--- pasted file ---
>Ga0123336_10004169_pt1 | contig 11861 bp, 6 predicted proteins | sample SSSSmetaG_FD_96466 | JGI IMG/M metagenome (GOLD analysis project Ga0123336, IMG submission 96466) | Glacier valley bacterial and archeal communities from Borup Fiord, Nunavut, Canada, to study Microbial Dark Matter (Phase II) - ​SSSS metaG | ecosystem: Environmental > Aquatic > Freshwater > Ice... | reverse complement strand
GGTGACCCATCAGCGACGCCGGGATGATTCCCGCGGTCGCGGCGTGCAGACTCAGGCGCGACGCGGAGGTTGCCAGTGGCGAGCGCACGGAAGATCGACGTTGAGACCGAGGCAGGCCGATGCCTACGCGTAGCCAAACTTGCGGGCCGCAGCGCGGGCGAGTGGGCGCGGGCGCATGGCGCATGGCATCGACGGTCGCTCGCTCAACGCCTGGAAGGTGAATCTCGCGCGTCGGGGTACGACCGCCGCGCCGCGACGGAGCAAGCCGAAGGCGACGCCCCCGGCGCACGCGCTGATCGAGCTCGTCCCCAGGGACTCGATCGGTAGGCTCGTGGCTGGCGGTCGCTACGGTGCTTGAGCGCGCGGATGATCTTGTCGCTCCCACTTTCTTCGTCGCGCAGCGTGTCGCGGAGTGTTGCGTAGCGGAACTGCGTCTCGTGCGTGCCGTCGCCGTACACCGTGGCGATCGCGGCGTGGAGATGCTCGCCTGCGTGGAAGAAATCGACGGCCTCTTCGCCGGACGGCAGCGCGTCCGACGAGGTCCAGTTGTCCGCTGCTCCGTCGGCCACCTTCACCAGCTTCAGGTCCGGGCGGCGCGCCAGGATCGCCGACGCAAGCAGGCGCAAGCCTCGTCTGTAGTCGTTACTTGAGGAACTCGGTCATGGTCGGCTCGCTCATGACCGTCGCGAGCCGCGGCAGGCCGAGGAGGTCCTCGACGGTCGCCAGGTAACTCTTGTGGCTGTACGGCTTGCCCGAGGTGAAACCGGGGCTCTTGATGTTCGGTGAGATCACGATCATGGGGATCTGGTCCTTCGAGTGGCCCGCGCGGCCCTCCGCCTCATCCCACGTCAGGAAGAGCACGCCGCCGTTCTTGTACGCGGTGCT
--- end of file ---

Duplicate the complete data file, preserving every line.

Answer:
>Ga0123336_10004169_pt1 | contig 11861 bp, 6 predicted proteins | sample SSSSmetaG_FD_96466 | JGI IMG/M metagenome (GOLD analysis project Ga0123336, IMG submission 96466) | Glacier valley bacterial and archeal communities from Borup Fiord, Nunavut, Canada, to study Microbial Dark Matter (Phase II) - ​SSSS metaG | ecosystem: Environmental > Aquatic > Freshwater > Ice... | reverse complement strand
GGTGACCCATCAGCGACGCCGGGATGATTCCCGCGGTCGCGGCGTGCAGACTCAGGCGCGACGCGGAGGTTGCCAGTGGCGAGCGCACGGAAGATCGACGTTGAGACCGAGGCAGGCCGATGCCTACGCGTAGCCAAACTTGCGGGCCGCAGCGCGGGCGAGTGGGCGCGGGCGCATGGCGCATGGCATCGACGGTCGCTCGCTCAACGCCTGGAAGGTGAATCTCGCGCGTCGGGGTACGACCGCCGCGCCGCGACGGAGCAAGCCGAAGGCGACGCCCCCGGCGCACGCGCTGATCGAGCTCGTCCCCAGGGACTCGATCGGTAGGCTCGTGGCTGGCGGTCGCTACGGTGCTTGAGCGCGCGGATGATCTTGTCGCTCCCACTTTCTTCGTCGCGCAGCGTGTCGCGGAGTGTTGCGTAGCGGAACTGCGTCTCGTGCGTGCCGTCGCCGTACACCGTGGCGATCGCGGCGTGGAGATGCTCGCCTGCGTGGAAGAAATCGACGGCCTCTTCGCCGGACGGCAGCGCGTCCGACGAGGTCCAGTTGTCCGCTGCTCCGTCGGCCACCTTCACCAGCTTCAGGTCCGGGCGGCGCGCCAGGATCGCCGACGCAAGCAGGCGCAAGCCTCGTCTGTAGTCGTTACTTGAGGAACTCGGTCATGGTCGGCTCGCTCATGACCGTCGCGAGCCGCGGCAGGCCGAGGAGGTCCTCGACGGTCGCCAGGTAACTCTTGTGGCTGTACGGCTTGCCCGAGGTGAAACCGGGGCTCTTGATGTTCGGTGAGATCACGATCATGGGGATCTGGTCCTTCGAGTGGCCCGCGCGGCCCTCCGCCTCATCCCACGTCAGGAAGAGCACGCCGCCGTTCTTGTACGCGGTGCT